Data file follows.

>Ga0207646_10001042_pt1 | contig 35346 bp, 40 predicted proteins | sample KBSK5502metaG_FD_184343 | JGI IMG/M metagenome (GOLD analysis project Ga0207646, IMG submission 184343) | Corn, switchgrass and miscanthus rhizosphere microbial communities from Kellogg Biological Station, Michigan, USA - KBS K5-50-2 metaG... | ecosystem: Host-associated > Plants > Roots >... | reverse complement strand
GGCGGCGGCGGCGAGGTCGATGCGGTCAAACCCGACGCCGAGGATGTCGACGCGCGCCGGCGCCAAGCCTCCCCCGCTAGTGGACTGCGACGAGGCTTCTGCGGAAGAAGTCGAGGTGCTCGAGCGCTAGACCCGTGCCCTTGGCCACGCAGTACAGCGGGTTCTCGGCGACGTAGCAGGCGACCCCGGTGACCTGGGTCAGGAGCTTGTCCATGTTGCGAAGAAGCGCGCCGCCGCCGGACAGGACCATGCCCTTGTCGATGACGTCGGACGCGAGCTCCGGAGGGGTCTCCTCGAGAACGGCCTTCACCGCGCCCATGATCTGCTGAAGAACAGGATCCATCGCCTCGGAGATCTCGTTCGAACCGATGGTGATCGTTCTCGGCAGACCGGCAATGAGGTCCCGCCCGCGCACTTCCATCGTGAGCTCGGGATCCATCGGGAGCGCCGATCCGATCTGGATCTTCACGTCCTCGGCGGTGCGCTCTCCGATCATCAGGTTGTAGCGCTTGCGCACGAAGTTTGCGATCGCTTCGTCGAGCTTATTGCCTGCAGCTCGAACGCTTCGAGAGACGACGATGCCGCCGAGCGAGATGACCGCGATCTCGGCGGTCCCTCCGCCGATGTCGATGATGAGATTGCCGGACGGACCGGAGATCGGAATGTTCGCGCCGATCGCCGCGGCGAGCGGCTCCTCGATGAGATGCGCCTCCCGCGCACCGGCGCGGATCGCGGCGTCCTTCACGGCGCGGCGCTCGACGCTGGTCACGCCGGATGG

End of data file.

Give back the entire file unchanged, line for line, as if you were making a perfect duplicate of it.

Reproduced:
>Ga0207646_10001042_pt1 | contig 35346 bp, 40 predicted proteins | sample KBSK5502metaG_FD_184343 | JGI IMG/M metagenome (GOLD analysis project Ga0207646, IMG submission 184343) | Corn, switchgrass and miscanthus rhizosphere microbial communities from Kellogg Biological Station, Michigan, USA - KBS K5-50-2 metaG... | ecosystem: Host-associated > Plants > Roots >... | reverse complement strand
GGCGGCGGCGGCGAGGTCGATGCGGTCAAACCCGACGCCGAGGATGTCGACGCGCGCCGGCGCCAAGCCTCCCCCGCTAGTGGACTGCGACGAGGCTTCTGCGGAAGAAGTCGAGGTGCTCGAGCGCTAGACCCGTGCCCTTGGCCACGCAGTACAGCGGGTTCTCGGCGACGTAGCAGGCGACCCCGGTGACCTGGGTCAGGAGCTTGTCCATGTTGCGAAGAAGCGCGCCGCCGCCGGACAGGACCATGCCCTTGTCGATGACGTCGGACGCGAGCTCCGGAGGGGTCTCCTCGAGAACGGCCTTCACCGCGCCCATGATCTGCTGAAGAACAGGATCCATCGCCTCGGAGATCTCGTTCGAACCGATGGTGATCGTTCTCGGCAGACCGGCAATGAGGTCCCGCCCGCGCACTTCCATCGTGAGCTCGGGATCCATCGGGAGCGCCGATCCGATCTGGATCTTCACGTCCTCGGCGGTGCGCTCTCCGATCATCAGGTTGTAGCGCTTGCGCACGAAGTTTGCGATCGCTTCGTCGAGCTTATTGCCTGCAGCTCGAACGCTTCGAGAGACGACGATGCCGCCGAGCGAGATGACCGCGATCTCGGCGGTCCCTCCGCCGATGTCGATGATGAGATTGCCGGACGGACCGGAGATCGGAATGTTCGCGCCGATCGCCGCGGCGAGCGGCTCCTCGATGAGATGCGCCTCCCGCGCACCGGCGCGGATCGCGGCGTCCTTCACGGCGCGGCGCTCGACGCTGGTCACGCCGGATGG